Large Scale Manufacturing (LSM)growth settled in negative double digits for the outgoing fiscal year. This is so rare that it happened only once in the last 15 years – and that too during the peak Covid era. June 2023 saw LSM growth go down by another 15 percent year-on-year – fifth straight month of double-digit negative growth and twelfth straight month of negative year-on-year growth. Four consecutive quarters of negative LSM growth is also a first barring Covid. With Pakistan’s much-debated 0.29 percent GDP growth for FY23 based on negative 7.98 percent LSM growth – the revised numbers will most likely take the GDP growth for FY23 into negative territory as well.
The story has not changed much in the past six months or so – with all but four sectors showing negative year-on-year growth. The four in positive territory have a combined weight of 8 percent in the LSM basket. Most of the positive contribution comes from the newly inducted wearing apparel segment – that actually tracks monthly export quantity of readymade garments. Football and furniture export quantities have shown sizeable growth as well – all of which were only inducted last year as LSM base was revised.
Pretty much everything else is painted red –from petroleum to fertilizer, and from chemicals to automobiles. Pakistan’s decision to restrict imports has reflected well in the LSM numbers for most part of the last 12 months. The rising cost of doing business as energy and credit costs have shot up significantly from a year ago –has meant businesses are struggling to keep up. Record high household inflation and the resultant erosion in disposable incomes has ensured demand destruction.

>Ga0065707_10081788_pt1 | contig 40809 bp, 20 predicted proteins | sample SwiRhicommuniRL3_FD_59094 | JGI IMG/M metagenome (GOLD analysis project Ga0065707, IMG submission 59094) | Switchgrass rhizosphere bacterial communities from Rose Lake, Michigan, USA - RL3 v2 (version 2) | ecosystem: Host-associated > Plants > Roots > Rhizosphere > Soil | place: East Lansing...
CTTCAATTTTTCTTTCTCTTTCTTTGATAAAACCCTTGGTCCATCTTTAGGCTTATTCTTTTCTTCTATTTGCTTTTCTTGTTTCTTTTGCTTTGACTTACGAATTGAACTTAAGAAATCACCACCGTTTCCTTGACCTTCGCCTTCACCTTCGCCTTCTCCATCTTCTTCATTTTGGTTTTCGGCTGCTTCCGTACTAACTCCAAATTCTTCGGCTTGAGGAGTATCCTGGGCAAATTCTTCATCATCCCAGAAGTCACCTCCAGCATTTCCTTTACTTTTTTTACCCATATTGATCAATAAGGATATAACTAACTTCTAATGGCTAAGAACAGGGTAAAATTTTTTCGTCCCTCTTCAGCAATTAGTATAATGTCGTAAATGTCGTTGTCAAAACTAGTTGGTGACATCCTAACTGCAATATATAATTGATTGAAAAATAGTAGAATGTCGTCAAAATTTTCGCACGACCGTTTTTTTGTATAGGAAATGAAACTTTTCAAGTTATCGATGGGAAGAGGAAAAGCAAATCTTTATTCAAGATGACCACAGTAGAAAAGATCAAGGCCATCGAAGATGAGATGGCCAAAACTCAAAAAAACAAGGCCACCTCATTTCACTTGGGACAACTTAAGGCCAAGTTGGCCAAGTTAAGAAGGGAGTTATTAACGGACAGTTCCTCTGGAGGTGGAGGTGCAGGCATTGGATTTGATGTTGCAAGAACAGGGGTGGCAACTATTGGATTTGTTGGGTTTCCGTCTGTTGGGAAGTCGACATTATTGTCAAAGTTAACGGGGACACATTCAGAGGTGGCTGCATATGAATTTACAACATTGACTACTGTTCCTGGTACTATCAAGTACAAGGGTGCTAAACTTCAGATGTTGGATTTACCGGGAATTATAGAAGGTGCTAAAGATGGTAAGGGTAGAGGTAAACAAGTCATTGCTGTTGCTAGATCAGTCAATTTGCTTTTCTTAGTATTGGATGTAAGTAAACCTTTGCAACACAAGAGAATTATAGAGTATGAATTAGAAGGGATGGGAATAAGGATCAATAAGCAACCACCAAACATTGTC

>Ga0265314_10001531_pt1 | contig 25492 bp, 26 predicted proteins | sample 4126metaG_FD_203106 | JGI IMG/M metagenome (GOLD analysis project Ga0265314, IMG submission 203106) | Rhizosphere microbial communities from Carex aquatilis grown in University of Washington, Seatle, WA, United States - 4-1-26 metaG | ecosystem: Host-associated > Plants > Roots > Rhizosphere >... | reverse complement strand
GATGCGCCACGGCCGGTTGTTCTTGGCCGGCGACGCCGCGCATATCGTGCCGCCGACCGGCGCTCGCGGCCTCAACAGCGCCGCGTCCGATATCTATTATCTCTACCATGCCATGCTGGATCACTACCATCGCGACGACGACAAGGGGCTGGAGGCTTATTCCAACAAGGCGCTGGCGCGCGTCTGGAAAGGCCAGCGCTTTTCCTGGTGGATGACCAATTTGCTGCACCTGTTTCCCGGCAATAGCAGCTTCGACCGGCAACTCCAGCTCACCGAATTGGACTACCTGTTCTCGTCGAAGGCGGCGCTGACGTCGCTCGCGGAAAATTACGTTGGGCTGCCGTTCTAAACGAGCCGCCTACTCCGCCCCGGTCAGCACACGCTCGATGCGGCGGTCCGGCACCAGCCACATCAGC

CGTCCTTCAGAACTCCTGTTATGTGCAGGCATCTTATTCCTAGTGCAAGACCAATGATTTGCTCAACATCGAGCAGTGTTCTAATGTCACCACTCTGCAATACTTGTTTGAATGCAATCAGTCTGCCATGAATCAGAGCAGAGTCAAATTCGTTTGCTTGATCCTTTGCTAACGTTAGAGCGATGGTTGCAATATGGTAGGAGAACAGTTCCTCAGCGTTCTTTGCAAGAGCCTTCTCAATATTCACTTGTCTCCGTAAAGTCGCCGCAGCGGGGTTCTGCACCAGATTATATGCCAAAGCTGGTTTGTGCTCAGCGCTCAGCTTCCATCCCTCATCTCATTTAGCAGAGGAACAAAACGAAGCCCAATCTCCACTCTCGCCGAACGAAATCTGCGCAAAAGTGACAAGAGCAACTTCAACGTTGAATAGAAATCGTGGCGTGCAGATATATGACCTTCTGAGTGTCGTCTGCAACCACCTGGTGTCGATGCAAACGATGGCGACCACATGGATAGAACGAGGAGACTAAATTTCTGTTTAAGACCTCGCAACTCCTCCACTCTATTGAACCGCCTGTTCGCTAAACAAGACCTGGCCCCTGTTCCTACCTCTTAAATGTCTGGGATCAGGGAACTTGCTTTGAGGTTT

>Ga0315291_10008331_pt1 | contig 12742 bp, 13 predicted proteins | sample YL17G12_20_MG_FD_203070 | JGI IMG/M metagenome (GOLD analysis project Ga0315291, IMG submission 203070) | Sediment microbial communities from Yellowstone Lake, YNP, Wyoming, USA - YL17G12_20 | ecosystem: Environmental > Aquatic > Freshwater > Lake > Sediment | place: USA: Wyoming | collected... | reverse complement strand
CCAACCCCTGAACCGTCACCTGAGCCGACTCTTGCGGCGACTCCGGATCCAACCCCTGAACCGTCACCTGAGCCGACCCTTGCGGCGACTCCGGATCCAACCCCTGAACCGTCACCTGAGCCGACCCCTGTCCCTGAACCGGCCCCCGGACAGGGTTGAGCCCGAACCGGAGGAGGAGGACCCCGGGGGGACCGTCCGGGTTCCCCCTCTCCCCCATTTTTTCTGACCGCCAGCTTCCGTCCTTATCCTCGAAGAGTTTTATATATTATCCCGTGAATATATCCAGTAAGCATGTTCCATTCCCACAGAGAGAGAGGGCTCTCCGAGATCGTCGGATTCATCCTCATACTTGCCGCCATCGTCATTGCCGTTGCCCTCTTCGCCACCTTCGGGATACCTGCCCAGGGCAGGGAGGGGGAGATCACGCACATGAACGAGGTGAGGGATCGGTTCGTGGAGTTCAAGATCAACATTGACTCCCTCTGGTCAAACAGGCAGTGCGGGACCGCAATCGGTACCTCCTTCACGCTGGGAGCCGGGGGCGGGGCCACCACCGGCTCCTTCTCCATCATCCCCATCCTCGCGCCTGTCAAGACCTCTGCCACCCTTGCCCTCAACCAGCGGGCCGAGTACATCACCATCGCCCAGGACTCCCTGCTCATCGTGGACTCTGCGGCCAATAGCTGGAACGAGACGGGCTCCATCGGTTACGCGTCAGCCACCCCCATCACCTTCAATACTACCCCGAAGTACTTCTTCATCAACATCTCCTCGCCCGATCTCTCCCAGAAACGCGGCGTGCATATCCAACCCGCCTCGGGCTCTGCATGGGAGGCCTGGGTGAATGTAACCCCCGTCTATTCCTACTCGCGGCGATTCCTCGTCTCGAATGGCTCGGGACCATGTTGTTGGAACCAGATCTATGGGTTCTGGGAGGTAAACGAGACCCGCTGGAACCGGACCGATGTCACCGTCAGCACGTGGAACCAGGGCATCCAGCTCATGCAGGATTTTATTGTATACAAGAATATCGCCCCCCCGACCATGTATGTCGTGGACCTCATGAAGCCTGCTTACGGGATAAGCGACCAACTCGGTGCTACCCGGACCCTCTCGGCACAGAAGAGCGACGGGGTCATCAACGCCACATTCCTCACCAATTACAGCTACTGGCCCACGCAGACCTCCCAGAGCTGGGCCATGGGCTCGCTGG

Food manufacturing slowdown is headlined by double-digit drop-in sugar and wheat production – whereas cooking oi and ghee have shown remarkable resistance despite massive price increase over last year. Soft drinks and mineral water held on despite various taxation measures at the start of 2HFY23. Tobacco’s story is well-documented, as FBR’s measures have meant more and more smuggled sticks making their way into the market.
While the base effect will come into play from July onwards –a trend reversal is not necessarily a forgone conclusion. The pace at which energy and transportation costs have increased warrants a second round of inflation – testing consumers’ purchasing power once again. Mind you, that much of the story has revolved around export growth in LSM - and that could well be challenged in FY24, as textile players have termed the prevailing energy tariffs a death blow to the sector. Some other sectors may take much longer to revive – such as pharmaceuticals – where the exit of MNCs may well have caused a more permanent debt. The bottom may well be here. But that is about the only good news around the LSM.